AstraZeneca and drug pricing

AstraZeneca Contests Drug Pricing Laws in Legal Battle

AstraZeneca (AZN) has emerged as the sixth pharmaceutical company and the foremost international entity to enter the legal fray against Xavier Becerra, the US Health Secretary, CMS Administrator Chiquita Brooks-LaSure, and their endeavors in Medicare drug pricing negotiations. AstraZeneca’s legal move centers on claims that specific clauses within the Inflation Reduction Act, which granted the Centers for Medicare & Medicaid Services (CMS) authority to engage in drug price negotiations, run afoul of the Constitution’s Fifth Amendment.


The multinational pharmaceutical corporation alleges that the Biden Administration’s actions, as facilitated by the Inflation Reduction Act, constitute a violation of the Fifth Amendment due to the perceived unconstitutional seizure of its assets. At the heart of AstraZeneca’s argument is the assertion that the Administration’s strategy, involving a restricted timeframe for negotiations and a lack of post-negotiation judicial review, echoes an infringement on the company’s rights, akin to the principles outlined in the earlier Orphan Drug Act.


In an interview, AstraZeneca’s Executive Vice President of Oncology, David Fredrickson, expounded on the rationale behind the legal action. He elucidated, “Our decision came after meticulous consideration, having willingly and extensively participated in the rule-making process alongside CMS. Our conviction stems from the belief that the administrative rollout of the Inflation Reduction Act clashes with the strides made in providing novel treatments to patients grappling with rare diseases and cancer.”


The Inflation Reduction Act primarily targets drugs facing competition from generics, biosimilars, or those designated as orphan drugs for the treatment of specific diseases. The legislation establishes varying exclusivity periods, extending nine years for small molecule drugs and thirteen years for intricate biologics, before initiating negotiations. Typically, most drugs possess patent protections for a span of twenty years, which could be shortened due to developmental phases.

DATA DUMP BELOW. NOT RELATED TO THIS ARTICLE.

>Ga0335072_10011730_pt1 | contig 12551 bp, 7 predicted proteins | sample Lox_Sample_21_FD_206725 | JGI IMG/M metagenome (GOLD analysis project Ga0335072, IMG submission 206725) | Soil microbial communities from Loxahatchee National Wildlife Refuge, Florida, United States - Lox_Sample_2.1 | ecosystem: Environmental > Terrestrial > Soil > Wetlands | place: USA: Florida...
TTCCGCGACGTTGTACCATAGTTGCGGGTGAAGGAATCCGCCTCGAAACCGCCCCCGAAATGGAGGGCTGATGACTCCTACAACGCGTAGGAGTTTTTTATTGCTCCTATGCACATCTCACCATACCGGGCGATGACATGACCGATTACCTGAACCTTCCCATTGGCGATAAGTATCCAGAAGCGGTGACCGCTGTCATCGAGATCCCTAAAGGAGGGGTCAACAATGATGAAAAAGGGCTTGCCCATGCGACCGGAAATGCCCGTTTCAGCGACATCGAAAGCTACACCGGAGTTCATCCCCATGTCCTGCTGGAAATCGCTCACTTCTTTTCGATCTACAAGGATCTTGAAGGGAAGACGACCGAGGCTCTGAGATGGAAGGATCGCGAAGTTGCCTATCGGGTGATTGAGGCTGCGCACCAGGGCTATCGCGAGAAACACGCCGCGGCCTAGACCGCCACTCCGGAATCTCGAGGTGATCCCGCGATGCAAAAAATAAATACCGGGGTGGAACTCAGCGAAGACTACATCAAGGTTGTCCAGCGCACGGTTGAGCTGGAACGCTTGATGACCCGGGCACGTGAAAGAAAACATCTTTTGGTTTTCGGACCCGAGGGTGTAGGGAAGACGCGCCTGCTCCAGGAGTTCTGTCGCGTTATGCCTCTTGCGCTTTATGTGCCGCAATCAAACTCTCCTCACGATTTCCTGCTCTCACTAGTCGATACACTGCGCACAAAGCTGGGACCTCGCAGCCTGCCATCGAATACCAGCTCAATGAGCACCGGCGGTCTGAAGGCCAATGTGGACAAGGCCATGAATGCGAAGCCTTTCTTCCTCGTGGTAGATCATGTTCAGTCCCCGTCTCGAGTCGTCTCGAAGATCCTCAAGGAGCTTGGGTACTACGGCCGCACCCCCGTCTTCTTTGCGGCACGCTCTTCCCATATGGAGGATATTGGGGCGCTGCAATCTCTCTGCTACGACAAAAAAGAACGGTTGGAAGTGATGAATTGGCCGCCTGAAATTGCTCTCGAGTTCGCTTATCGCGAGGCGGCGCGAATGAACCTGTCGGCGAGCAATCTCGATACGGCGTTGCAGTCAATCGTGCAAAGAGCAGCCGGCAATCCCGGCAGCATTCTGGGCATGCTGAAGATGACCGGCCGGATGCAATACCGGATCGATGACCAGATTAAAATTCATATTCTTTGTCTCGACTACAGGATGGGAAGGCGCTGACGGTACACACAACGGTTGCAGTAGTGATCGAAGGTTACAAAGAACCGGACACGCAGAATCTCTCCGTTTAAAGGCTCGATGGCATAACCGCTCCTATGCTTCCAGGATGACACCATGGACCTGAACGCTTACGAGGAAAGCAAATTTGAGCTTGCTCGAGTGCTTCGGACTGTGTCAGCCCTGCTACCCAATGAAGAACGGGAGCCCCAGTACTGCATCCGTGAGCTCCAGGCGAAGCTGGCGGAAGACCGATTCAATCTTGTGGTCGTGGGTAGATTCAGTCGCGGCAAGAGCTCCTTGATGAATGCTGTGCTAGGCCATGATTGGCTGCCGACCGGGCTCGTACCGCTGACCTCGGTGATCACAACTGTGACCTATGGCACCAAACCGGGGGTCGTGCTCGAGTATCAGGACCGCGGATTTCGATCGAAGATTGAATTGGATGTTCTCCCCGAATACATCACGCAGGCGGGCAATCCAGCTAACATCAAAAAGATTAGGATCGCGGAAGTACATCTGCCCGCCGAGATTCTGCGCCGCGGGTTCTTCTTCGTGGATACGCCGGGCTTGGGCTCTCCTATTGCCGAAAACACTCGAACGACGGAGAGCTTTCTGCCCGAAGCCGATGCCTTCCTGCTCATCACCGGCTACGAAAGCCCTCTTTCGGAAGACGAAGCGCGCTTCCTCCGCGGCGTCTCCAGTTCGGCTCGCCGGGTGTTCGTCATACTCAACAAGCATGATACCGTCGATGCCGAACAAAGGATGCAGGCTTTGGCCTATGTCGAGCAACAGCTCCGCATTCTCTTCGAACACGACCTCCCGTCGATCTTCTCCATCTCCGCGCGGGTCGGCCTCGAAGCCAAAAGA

Fredrickson underscored, “Our focus lies in areas where research and development efforts are scarce. This hinges on incentivizing pioneering enterprises armed with groundbreaking science to extend their innovations to underserved populations grappling with pronounced unmet medical needs.”


AstraZeneca also raises concerns about the lack of a predetermined baseline for initiating price discussions, which potentially paves the way for unreasonably reduced drug pricing. The company’s legal submission posits, “For a substantial number of drugs, a pricing floor is absent. Becerra retains the authority to decree that Medicare’s payment for a specific drug should stand at a mere cent, leaving manufacturers with the onerous choice of adhering to that rate or facing substantial liabilities.”


The impending legal tussle between AstraZeneca and the federal government is projected to persist well into the summer season. Anticipations loom large over the participation of several other pharmaceutical firms in this discord. The outcome hinges on the capacity of the Biden Administration and the pharmaceutical sector to find middle ground and establish mutually beneficial terms moving forward.


Source: Yahoo Finance


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